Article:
These are all important ministries but they may not be glamorous or exciting. We imagine the magi coming on their camels with beautiful robes and extravagant gifts, though the observant reader will notice that the camels are strangely absent from the Bible narrative, and the reality is that it probably wasn’t an easy journey. It probably wasn’t exciting or glamorous or even very pleasant. And it’s not just the camels who are absent from the Biblical narrative – we hear nothing about the support staff. There must have been an entourage of people travelling with the magi to carry food and supplies, put up the tents, dig the latrines, feed the animals and take care of everything that a long journey requires.

Their work was as important as the three magi’s call and their journey and gifts. Without the support staff they probably wouldn’t have gotten very far.  It takes a lot of people ministering in support positions for a few people to take center stage and look good. The majority of ministry isn’t upfront and obvious. The majority of ministry is behind the scenes and often over-looked.  Yet it is still vital. In fact, the work behind the scenes is not only vital but it is more honored in the reign of God where the last shall be first and the first last. Here in the church you see Donna, Mary Elizabeth and I upfront, together with the Eucharistic Ministers and the lectors but it takes a whole team of people working together to make it seem relatively effortless . Like the swan who glides smoothly along the surface but whose legs and paddling fast beneath her, so all of us are called to minister often in unseen ways which make the community’s life and worship possible.

And we are given the gifts we need for ministry. We already have them. Sometimes they need to be developed or discovered, but we are always given what we need for the ministry that God is calling us to do. Whenever a baby plays with his toes, or an archaeologist makes a huge new discovery – both are just discovering what is already there.  It’s like that with our gifts. They are already there, because God has already given us everything we need, we just have to discover them.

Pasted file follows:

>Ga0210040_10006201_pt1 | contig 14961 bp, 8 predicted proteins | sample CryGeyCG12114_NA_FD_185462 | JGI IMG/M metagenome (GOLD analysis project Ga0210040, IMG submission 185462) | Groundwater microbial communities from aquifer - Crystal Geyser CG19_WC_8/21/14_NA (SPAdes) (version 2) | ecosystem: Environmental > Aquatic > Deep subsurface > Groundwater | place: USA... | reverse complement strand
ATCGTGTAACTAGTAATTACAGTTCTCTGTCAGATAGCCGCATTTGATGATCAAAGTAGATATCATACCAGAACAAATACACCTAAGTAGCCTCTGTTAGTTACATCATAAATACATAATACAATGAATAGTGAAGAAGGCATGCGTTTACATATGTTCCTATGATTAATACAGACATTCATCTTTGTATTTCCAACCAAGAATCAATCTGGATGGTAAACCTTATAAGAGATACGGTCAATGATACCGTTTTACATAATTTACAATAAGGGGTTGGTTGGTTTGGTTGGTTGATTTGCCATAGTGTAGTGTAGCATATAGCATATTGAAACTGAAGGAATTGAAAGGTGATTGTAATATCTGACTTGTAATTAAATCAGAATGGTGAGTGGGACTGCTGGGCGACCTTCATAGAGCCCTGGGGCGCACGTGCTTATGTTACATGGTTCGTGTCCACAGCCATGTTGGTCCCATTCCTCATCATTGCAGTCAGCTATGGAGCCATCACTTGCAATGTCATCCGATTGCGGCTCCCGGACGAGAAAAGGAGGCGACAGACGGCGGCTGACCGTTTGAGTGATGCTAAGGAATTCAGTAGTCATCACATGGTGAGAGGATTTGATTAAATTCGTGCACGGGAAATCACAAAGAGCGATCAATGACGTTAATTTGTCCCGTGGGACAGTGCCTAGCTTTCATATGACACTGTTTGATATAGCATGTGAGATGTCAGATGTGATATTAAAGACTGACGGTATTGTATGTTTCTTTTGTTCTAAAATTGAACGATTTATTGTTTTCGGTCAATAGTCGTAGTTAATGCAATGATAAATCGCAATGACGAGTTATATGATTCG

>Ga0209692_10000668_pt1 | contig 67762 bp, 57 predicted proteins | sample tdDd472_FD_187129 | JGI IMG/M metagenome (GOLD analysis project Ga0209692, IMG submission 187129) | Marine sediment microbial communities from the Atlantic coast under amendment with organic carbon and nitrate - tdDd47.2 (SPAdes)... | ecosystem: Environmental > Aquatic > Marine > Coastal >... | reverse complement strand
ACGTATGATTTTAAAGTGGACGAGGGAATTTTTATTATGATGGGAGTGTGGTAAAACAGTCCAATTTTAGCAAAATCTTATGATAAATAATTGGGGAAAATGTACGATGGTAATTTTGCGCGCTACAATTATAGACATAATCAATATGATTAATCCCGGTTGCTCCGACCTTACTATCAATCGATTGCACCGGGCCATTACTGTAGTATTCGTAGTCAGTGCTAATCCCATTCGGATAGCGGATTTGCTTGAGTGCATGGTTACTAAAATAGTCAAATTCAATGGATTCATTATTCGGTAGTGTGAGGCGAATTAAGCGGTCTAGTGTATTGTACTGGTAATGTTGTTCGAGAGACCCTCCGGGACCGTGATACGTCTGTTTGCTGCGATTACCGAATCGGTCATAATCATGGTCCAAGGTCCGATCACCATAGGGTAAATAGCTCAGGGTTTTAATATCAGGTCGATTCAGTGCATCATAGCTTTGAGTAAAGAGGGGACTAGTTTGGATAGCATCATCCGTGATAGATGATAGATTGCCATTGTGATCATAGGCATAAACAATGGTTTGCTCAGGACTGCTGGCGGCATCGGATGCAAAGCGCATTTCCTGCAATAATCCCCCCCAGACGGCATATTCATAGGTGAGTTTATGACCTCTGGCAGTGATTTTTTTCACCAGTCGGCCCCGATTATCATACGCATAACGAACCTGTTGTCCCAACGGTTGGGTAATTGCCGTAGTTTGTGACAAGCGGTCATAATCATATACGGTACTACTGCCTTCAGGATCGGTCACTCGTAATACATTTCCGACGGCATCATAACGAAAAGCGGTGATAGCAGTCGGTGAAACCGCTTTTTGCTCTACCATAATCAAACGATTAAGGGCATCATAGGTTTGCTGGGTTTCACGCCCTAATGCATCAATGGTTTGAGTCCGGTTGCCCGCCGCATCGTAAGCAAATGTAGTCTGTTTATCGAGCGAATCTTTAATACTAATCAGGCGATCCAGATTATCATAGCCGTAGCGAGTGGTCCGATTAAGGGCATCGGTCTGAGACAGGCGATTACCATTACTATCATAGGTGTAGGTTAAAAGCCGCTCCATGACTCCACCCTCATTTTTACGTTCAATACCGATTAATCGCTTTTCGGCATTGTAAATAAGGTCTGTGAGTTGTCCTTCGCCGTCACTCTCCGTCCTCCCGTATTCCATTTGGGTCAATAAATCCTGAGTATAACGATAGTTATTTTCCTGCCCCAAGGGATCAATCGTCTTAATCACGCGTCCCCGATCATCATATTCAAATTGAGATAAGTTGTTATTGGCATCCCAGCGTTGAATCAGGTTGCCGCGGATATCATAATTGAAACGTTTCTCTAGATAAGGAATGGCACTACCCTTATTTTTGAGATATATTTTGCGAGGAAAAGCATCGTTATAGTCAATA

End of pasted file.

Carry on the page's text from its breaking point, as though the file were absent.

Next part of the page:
As we start to think about every area of our life as a form of ministry, and as we offer our gifts to God for God’s work, so we will begin to discover them in a new way. The question then becomes one of discerning exactly what is yours to give in each area of your life’s ministry. The answer will change over time and so it’s good at the beginning of the New Year to review our ministries. How are you ministering at home, at work, in your family, in your volunteer activities, among your friends and in the church? Perhaps its time to make some changes or to identify gifts that are waiting to be discovered or developed. What is God calling you to?

You probably won’t get the answer to that question by discovering a new star or seeing a message in the clouds. It may come as dramatically as a meteorite in the night sky, but chances are that it will come quietly as you look at the gifts you have already discovered, and the needs of the people and situations around you. You may even have some false starts along the way. After all the wise men made the mistake of heading for the Palace – thinking that surely the King of the Jews would have been born there. But make no mistake, your gifts are as important as theirs in God’s service and your ministries are vital in building the reign of God.